IKEA's showrooms are notorious for their quaint living spaces, with perfectly outfitted bedrooms and well-appointed bathrooms. These mini-homes dot their massive warehouses like a smorgasbord of life-size playhouses, designed with paths that force you through them in their entirety.
But when photographer Amy Lombard paid a visit to Brooklyn, New York's Swedish furniture embassy, she couldn't help watching people interact with the decor vignettes. "As a photographer," she writes on her project's Kickstarter page, "I'm not necessarily interested in staging reality so to speak. Instead, what I am interested in is someone else's idea of a staged reality."
Lombard set out to photograph people interacting with showrooms across the country and now seeks to publish the alluring photographs in a glossy book entitled Happy Inside. She's funding the project through Kickstarter.
The photographs available on her website and the Kickstarter page reveal a surprising intimacy, with the subjects not examining the furniture's price tags or specifications but rather testing them out for living. Children are tucked into beds, fathers toy with remotes for fake televisions as the customers go through the motions of their daily lives in completely manufactured spaces.
She realized that the staged homes don't just flaunt the products, but rather lend themselves "to the idea of selling a possible life." Lombard points to an IKEA advertisement entitled "Herding Cats," in which the company unleashed 100 cats in one of their UK stores. The cats quickly started making themselves at home, sleeping and climbing all over furniture.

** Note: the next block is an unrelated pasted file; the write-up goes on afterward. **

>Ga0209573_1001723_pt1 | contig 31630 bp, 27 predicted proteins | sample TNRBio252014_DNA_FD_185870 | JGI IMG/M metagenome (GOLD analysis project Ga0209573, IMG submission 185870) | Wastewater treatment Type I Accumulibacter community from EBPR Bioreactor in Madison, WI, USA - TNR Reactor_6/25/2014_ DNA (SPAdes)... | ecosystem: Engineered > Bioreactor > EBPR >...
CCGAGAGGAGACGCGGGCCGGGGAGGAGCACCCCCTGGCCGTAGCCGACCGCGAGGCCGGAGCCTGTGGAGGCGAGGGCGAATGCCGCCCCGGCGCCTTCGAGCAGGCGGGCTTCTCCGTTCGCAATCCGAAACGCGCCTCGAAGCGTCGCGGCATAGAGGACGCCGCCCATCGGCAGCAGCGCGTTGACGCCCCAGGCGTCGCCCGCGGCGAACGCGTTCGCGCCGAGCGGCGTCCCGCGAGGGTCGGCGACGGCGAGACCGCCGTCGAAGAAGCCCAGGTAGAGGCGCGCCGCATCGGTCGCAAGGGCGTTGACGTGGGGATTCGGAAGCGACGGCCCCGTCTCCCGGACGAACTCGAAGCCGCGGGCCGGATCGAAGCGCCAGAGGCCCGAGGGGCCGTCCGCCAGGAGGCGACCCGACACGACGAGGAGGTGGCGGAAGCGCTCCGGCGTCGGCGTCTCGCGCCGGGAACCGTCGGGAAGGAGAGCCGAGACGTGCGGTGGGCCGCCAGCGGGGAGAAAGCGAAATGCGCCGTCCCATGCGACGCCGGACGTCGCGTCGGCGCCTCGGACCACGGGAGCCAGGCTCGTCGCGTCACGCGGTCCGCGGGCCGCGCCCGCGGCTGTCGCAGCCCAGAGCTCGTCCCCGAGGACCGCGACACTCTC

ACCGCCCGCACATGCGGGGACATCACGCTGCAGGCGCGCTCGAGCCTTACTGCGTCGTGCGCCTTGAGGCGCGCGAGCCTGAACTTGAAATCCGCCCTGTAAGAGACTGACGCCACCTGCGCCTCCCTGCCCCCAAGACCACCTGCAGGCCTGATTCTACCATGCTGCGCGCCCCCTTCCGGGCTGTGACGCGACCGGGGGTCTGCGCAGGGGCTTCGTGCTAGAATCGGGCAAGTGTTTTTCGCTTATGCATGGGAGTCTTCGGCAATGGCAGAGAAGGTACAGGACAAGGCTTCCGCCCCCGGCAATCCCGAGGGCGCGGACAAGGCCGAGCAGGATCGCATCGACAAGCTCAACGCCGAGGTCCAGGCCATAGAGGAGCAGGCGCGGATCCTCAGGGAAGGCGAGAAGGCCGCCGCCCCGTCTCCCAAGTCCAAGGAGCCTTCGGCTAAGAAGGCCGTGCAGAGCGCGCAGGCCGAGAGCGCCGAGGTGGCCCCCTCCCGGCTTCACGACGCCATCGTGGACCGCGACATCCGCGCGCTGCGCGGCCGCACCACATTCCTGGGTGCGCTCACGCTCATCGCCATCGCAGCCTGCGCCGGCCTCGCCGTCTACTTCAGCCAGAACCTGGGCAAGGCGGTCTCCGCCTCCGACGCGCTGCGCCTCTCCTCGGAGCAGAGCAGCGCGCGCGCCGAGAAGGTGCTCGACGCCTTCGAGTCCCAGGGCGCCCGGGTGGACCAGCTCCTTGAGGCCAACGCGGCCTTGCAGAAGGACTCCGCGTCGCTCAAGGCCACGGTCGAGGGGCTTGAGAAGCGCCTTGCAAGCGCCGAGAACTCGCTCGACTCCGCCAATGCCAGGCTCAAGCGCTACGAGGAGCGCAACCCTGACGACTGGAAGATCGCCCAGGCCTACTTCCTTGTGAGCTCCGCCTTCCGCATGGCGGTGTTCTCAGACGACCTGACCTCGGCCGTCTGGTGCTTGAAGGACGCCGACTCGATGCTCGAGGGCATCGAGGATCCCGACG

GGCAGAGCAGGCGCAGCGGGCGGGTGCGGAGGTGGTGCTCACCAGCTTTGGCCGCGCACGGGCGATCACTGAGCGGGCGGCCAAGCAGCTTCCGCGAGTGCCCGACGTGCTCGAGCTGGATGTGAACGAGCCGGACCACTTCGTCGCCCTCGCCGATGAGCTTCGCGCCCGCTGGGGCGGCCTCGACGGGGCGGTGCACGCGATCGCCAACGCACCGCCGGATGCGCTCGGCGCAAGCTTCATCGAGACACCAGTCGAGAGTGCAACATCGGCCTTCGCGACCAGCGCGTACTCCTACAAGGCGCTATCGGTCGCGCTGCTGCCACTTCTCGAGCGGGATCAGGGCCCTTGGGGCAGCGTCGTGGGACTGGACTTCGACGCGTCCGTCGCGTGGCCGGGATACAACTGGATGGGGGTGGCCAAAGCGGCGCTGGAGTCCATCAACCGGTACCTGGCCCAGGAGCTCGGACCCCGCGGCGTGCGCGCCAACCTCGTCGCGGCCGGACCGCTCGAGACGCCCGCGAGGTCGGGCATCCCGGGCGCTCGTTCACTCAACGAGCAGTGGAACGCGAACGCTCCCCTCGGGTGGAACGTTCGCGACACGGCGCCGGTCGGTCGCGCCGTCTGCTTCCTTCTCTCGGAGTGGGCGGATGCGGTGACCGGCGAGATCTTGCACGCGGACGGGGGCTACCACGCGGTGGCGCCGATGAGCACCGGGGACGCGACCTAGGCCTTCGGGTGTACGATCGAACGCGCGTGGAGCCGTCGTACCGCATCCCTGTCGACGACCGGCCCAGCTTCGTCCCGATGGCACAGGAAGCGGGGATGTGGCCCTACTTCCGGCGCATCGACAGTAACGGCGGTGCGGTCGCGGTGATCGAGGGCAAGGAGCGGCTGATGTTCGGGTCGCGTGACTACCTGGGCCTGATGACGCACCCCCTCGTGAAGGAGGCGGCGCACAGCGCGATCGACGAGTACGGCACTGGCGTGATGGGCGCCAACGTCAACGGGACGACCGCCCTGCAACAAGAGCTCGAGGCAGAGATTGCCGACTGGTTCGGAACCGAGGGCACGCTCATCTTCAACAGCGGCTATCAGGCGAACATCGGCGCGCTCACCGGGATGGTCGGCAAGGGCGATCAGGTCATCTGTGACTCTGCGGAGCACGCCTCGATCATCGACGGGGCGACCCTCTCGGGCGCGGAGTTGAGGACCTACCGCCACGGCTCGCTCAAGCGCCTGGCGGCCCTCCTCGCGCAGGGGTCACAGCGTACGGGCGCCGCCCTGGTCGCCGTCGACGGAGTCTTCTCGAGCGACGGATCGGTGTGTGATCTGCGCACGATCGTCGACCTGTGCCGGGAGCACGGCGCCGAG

Humans, she contends, interact with the furniture in the same way. IKEA's is an immediately familiar aesthetic, one that long ago infiltrated spaces from college dorm rooms to modern office spaces. In a New Yorker article, the director of the Cooper-Hewitt Design Museum refers to IKEA as "global functional minimalism."
Lombard continues with this sentiment, saying, "This shell of a room has the power of giving you a very real sense of privacy in a very public setting." She continues, "we act just as these cats do, we treat the space as if it were our own."
Lombard is seeking $5,000 to get the book off the ground, and is offering rewards for those who contribute which range from postcards to personal photo shoots and, of course, copies of the book itself.
Check out Amy's pitch below, then view some of her photographs in the slideshow that follows.